A psychologist’s advice for dealing with temper tantrums.
“Children behave well when they can,” writes Professor Ross W. Greene. For children with autism spectrum disorders, this statement is also absolutely true.
How do adults like parents, relatives, or even a babysitter act in a situation where a child has a tantrum? Many adults do not tolerate loud noises well, so their priority is to stop the screaming as soon as possible. Sometimes, the child screams become purple-red, arches his/her back, or causes such harm to him or herself that the adult becomes afraid for his/her health.
A child’s tantrum is certainly a serious test for the adults around him/her. It will be up to the adults (parents or caregivers) to determine how this type of behavior will be handled in the future.
Within the framework of applied behavior analysis (ABA), the work on any behavior begins with the definition of its function. In other words, it is necessary to understand why the hysteria happened.
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Parents are strongly encouraged to constantly “collect data”. This data will help them determine the following important factors:
- What preceded the tantrum: the circumstances and environment around the child before the tantrum commenced
- How it occurred: the nature of the tantrum and the child’s behavior during the tantrum
- The consequences of such behavior (a tantrum)
To formulate a complete hypothesis about the function of a tantrum, it may be useful to note the following points in a table:
- what exactly was the child doing a few minutes before the tantrum?
- who was next to him/her?
- what happened immediately before the child threw a tantrum?
- where did the hysteria occur?
- at what time did this happen?
- how did others behave when the tantrum started, and what did they do when the child calmed down?
For a child, a tantrum may have the following functions:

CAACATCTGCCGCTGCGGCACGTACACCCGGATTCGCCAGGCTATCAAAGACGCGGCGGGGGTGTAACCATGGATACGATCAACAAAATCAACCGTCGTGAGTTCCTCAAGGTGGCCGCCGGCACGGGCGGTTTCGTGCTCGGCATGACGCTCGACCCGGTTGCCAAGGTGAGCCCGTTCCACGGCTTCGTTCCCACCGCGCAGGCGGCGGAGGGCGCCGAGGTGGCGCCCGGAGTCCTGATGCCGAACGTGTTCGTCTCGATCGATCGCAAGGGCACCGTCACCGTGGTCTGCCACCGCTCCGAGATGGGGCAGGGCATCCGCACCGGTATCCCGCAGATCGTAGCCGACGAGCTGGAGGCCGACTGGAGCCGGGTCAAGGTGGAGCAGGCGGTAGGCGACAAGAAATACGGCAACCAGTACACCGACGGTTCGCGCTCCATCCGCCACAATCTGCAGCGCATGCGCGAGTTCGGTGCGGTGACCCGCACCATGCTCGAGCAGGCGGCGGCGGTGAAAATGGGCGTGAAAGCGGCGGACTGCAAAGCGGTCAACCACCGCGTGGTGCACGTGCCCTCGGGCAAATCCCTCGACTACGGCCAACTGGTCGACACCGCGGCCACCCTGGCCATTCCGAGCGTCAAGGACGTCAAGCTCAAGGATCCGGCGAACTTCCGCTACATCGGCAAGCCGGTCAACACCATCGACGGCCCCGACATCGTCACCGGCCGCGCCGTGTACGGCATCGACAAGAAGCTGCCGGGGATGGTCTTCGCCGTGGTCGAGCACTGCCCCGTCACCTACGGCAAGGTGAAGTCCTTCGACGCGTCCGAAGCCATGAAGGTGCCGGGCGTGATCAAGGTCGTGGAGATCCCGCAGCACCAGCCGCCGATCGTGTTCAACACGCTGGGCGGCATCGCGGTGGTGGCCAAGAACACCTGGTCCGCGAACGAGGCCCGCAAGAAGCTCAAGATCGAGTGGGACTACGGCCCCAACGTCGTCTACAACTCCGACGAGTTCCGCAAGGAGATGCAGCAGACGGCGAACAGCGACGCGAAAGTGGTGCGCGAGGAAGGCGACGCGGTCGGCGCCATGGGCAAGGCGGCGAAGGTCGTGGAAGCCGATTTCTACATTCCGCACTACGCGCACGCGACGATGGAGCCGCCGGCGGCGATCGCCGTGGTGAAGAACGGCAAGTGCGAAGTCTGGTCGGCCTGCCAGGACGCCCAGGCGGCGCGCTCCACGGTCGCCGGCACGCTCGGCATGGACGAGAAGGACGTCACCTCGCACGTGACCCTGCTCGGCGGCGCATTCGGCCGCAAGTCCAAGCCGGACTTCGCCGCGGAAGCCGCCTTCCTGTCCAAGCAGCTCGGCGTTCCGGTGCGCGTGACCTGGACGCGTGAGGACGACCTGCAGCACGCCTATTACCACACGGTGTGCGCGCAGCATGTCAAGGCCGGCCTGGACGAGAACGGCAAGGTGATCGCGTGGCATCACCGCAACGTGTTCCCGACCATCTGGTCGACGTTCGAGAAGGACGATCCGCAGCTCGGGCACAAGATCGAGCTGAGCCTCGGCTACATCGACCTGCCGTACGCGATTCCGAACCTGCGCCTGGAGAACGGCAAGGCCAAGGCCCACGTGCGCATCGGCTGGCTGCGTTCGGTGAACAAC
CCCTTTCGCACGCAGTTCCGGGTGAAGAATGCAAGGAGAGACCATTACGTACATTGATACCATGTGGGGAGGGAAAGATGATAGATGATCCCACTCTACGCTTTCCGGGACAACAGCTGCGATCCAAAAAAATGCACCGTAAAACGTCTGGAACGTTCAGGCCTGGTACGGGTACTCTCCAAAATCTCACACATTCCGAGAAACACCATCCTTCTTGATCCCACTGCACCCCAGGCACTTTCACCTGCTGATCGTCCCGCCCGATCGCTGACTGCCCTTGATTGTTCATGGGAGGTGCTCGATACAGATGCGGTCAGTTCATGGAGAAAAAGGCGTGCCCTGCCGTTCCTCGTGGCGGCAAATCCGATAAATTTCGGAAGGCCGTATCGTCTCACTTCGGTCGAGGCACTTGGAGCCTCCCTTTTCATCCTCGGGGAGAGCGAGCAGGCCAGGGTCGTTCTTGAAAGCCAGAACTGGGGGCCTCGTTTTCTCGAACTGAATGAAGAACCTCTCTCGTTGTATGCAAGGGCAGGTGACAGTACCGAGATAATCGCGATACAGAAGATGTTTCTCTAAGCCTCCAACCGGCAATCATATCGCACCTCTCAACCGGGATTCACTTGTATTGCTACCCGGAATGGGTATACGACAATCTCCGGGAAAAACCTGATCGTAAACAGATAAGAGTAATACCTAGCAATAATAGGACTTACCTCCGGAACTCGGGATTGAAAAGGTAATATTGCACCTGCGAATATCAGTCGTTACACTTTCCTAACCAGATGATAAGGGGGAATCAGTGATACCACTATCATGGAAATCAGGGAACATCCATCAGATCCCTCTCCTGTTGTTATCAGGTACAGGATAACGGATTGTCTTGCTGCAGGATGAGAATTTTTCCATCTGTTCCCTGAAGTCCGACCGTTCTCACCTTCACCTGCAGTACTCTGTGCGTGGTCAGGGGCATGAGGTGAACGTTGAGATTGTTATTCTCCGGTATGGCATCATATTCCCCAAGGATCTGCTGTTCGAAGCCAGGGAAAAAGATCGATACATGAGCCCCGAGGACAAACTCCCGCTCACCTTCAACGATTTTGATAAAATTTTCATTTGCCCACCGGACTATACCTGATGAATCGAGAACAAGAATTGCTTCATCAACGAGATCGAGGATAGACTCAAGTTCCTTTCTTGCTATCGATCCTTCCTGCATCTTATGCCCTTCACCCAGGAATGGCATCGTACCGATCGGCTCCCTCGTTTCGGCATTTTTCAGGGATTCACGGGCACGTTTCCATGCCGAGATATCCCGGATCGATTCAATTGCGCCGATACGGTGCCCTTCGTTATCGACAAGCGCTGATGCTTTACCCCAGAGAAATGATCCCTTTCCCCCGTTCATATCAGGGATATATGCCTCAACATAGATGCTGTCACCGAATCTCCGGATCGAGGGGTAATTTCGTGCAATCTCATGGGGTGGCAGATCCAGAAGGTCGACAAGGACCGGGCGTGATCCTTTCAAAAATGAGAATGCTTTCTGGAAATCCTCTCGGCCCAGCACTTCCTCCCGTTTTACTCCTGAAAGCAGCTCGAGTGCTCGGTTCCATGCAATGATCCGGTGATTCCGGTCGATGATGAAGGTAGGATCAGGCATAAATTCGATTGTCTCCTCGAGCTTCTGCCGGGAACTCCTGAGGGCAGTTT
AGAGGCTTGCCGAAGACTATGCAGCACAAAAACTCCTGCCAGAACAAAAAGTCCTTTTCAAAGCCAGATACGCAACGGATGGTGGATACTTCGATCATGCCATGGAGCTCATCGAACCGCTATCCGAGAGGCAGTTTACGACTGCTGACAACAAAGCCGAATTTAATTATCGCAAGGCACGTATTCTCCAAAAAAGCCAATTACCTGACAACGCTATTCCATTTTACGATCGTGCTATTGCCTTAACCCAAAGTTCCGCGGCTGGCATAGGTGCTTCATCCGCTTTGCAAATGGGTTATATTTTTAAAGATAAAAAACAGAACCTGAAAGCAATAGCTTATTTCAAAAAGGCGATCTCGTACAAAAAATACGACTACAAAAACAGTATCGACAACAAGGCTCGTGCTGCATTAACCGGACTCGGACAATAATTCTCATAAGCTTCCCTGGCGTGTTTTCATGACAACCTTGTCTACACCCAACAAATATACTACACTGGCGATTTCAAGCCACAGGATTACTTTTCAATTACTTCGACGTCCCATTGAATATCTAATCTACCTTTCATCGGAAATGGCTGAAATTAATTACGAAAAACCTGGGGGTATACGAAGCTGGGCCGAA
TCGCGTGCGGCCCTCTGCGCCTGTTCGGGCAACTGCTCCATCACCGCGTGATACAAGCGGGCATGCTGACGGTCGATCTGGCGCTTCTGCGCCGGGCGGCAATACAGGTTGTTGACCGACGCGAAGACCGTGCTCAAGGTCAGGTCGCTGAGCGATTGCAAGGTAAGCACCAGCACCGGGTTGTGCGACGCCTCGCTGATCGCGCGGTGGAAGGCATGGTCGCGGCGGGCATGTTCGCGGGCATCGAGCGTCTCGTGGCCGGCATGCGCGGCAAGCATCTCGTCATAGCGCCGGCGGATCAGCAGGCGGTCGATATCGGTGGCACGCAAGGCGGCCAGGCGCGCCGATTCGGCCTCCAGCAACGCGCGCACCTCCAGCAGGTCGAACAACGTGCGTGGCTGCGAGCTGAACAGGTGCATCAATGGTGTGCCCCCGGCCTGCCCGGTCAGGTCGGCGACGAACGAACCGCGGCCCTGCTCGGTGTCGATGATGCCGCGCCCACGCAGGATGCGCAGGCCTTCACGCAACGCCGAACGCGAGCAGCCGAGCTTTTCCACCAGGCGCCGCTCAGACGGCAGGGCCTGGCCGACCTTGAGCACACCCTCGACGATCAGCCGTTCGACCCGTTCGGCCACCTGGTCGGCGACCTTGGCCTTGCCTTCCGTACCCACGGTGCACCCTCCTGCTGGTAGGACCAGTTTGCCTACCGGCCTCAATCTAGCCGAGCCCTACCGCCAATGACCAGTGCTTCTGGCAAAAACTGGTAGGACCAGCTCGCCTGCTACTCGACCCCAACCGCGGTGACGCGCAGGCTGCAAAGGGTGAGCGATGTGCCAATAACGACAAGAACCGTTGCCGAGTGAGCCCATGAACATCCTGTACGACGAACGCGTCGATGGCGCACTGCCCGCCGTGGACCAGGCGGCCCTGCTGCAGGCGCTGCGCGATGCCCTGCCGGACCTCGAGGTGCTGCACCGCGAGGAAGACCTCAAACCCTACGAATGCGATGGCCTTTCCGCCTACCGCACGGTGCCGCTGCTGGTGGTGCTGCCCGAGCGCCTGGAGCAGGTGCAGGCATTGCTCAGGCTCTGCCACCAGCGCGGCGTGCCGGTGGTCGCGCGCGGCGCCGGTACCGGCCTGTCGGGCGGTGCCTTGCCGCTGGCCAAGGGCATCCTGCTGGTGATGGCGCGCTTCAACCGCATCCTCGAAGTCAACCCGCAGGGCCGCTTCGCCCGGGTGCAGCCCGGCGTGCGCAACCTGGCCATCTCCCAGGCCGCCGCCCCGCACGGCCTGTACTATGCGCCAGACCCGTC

1. Avoiding (or getting rid of) some unpleasant stimulus
2. Getting what he/she wants
3. Attracting attention
Before considering specific examples, I want to encourage readers to remember two basic rules:
1. Act consistently
For example, if you refused to buy a chocolate bar in a store, and your child threw a tantrum in response, he/she should not receive the chocolate bar.
It is natural to want to give our children what they desire, but giving in to tantrums will reinforce this negative behavior. Persevere in ignoring negative behavior and rewarding or reinforcing a positive or desired behavior. Also, if you ask your child to do something, it must be done within the agreed time period.
2. Ensure everyone in your child’s life is on the same page
Measures to prevent and handle a tantrum need to be carried out by all adults who spend time with the child. This adds to the aforementioned point regarding consistency. If your child knows grandma will still buy the chocolate bar in response to a tantrum, the behavior will be reinforced and it will continue, despite parents not giving in to tantrums anymore.
Now let’s talk about the functions of tantrums in more detail.
Function: Getting what he/she wants
When tantrums occur because the child is using this behavior to get what he/she wants, the behavior, how it is handled, and the consequences may play out in different ways. Let’s explore some scenarios to see how tantrums may be motivated by a child’s desire to get what he/she wants:
A child on the playground sees someone else’s wonderful radio-controlled car. He tries to touch it, but the car goes so fast that it is impossible to catch up. After a couple of unsuccessful attempts, the child bursts into a full-blown tantrum.
His nanny, who adheres to the principle “The most important thing is that the child does not cry,” approaches the boy who owns the car, and asks whether the hysterical child can play with it. After thanking the owner, the nanny hands the toy to the child. The child, having received the car, magically calms down.
This example illustrates how the child resorts to hysteria because he/she does not yet possess the communication skills to request a turn with a toy. In this case, the child should be taught to communicate his/her desires with words or gestures. The child’s request should only be fulfilled once he/she communicates such wants in a calm way, whether it be through verbal or nonverbal communication.